The colossal monument that towers over the Black Hills in South Dakota turns 75 in 2016.
The 60-foot-tall faces of presidents George Washington, Thomas Jefferson, Theodore Roosevelt and Abraham Lincoln were completed in 1941, and they attract more than two million visitors each year, according to the National Park Service.
To honor the 75th anniversary on October 31, 2016, we've dug up the history of this iconic, satirized, beloved monument along with some interesting facts. Much of this history was provided by the National Park Service and the Rapid City (South Dakota) Tourism & Visitors Bureau.
History of Mount Rushmore
The height of each presidential face on Mount Rushmore is 60 feet, beginning at the chin—the equivalent of a six-story building. If each carving were a statue, the statues would stand at 465 feet tall.
Construction began in 1927 and was finished on Oct. 31, 1941. The monument was going to be much larger with the presidents carved from head to waist but insufficient funding, along with the U.S. entry into World War II, forced the carving to end.
Ninety percent of the heads were carved with dynamite while jackhammers and chisels were used only in the detailing. Roughly 450,000 tons of granite were removed with dynamite. After blasting away most of the granite, the workers used a process called honeycombing to get the fine details. During honeycombing, workers drilled holes in the rock close to each other then broke away the rock, sometimes by hand. Holes of varying depths gave the desired look when the excess stone was removed.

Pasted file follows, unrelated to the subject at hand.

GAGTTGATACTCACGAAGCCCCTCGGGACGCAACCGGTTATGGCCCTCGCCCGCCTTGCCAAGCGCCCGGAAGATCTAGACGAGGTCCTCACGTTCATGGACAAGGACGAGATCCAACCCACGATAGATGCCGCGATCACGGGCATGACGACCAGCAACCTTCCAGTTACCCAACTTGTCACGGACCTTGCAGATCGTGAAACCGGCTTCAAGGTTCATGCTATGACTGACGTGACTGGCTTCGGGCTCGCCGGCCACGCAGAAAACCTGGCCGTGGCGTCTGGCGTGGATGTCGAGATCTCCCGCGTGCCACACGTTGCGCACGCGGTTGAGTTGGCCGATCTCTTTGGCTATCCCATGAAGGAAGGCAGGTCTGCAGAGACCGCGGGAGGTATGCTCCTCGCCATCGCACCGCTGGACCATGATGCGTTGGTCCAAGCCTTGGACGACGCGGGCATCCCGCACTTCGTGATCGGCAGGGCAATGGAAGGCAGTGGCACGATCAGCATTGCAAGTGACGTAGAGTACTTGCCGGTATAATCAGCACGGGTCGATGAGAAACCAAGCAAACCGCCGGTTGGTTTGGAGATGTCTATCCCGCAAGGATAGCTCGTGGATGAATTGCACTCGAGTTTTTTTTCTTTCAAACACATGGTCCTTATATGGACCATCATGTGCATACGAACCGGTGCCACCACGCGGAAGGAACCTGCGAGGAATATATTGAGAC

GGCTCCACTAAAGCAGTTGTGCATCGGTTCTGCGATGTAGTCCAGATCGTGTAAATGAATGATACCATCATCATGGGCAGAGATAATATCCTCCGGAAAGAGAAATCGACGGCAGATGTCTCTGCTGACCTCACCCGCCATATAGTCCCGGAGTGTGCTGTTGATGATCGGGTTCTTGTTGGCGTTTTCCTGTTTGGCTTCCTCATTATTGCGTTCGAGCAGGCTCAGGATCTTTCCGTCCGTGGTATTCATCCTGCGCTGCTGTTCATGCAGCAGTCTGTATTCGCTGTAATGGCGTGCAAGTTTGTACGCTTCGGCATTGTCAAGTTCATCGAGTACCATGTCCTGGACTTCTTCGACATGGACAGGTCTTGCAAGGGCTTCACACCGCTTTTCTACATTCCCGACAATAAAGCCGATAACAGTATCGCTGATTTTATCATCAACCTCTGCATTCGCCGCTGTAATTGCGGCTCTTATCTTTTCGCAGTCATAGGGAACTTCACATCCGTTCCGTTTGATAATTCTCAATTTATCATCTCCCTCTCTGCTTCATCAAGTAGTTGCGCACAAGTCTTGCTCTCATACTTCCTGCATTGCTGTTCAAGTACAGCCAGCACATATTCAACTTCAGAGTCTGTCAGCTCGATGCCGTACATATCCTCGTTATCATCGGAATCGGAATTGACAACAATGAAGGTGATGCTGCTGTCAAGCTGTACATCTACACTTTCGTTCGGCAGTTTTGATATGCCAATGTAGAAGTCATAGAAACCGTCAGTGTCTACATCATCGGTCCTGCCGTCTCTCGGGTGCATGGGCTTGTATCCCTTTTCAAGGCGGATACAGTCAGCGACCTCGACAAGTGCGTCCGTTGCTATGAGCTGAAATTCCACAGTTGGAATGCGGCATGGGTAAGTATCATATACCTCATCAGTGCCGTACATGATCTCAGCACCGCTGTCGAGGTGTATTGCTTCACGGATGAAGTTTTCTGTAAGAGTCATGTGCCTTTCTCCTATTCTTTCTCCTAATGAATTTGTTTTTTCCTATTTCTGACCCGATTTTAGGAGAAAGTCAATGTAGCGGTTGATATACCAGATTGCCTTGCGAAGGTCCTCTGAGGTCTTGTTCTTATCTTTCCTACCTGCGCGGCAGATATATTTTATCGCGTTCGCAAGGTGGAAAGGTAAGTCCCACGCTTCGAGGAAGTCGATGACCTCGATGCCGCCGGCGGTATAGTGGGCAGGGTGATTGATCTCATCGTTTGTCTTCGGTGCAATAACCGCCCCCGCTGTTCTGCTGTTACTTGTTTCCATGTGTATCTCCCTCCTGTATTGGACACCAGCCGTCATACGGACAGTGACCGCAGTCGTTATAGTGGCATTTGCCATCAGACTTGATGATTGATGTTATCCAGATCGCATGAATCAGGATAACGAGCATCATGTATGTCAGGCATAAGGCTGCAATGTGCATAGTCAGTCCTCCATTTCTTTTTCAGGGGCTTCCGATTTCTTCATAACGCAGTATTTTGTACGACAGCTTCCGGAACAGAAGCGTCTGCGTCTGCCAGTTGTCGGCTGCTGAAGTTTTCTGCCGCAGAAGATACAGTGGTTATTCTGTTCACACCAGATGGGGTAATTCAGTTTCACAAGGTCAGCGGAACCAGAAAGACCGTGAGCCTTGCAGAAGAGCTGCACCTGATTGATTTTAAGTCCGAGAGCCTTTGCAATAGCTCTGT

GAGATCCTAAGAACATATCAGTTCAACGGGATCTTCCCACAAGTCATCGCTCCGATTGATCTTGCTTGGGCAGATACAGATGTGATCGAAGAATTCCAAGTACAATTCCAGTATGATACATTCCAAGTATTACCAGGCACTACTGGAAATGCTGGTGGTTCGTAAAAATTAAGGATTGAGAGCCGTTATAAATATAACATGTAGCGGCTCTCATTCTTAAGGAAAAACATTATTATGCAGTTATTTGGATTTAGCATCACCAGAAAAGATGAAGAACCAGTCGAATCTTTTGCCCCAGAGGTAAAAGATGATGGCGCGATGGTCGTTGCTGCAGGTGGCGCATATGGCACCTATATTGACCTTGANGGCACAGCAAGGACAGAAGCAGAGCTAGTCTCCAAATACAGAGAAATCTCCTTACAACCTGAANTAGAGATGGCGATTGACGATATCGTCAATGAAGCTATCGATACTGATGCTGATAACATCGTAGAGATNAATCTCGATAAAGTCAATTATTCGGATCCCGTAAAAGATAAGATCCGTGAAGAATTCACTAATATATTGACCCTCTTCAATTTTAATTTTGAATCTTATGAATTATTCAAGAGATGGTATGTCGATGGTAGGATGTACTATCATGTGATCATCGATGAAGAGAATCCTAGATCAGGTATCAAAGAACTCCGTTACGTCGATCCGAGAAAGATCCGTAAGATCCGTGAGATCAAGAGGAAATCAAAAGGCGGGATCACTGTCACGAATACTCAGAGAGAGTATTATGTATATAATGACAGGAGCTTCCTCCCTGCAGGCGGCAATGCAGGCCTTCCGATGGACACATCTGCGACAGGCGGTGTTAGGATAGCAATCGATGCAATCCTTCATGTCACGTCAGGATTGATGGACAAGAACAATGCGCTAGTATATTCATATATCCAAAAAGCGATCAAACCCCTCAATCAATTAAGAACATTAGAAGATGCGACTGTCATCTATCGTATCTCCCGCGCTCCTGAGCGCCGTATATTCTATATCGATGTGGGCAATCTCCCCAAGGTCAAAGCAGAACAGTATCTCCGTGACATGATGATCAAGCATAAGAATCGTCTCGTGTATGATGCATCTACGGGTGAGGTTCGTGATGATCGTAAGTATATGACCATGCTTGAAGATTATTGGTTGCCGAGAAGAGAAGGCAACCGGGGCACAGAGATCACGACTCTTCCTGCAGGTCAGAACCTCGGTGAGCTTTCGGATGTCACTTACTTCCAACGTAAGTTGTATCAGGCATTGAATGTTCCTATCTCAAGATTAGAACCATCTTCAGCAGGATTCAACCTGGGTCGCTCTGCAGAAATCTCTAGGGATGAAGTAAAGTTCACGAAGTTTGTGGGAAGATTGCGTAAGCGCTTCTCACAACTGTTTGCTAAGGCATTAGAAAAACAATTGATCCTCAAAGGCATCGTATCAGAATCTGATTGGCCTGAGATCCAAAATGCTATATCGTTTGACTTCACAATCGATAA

The mountain is named after Charles E. Rushmore, a lawyer from New York. He was sent to South Dakota to check legal titles on property around the Black Hills in 1884. According to a letter written by Rushmore himself, the young lawyer asked the name of the mountain and one of the men with him said it had none. "We will name it now, and name it Rushmore Peak," the man said. And the name stuck.
Historian Doane Robinson had the idea for Mount Rushmore's monument in 1923 to promote tourism in South Dakota. According to many accounts, Robinson wanted the mountain to feature Western heroes such as Lewis and Clark and Buffalo Bill Cody.
President Calvin Coolidge, who signed off on the project, insisted that George Washington, two Republicans and one Democrat be portrayed.
In 1924, Robinson persuaded sculptor Gutzon Borglum to meet him in South Dakota to discuss the carving. Borglum had been involved in sculpting the Confederate Memorial at Stone Mountain, Georgia, but was in a disagreement with officials there. In fact, he was fired from the project so he destroyed his models and the work was delayed. A warrant was issued for Borglum's arrest and he fled the state.
Behind the sculpture of Lincoln, Borglum began blasting a Hall of Records. He planned the hall to be a grand room that would house the nation’s founding documents, including the Declaration of Independence and the Constitution. The exact plan never came to be—Congress threatened to cut funding unless it was used only for the sculpture.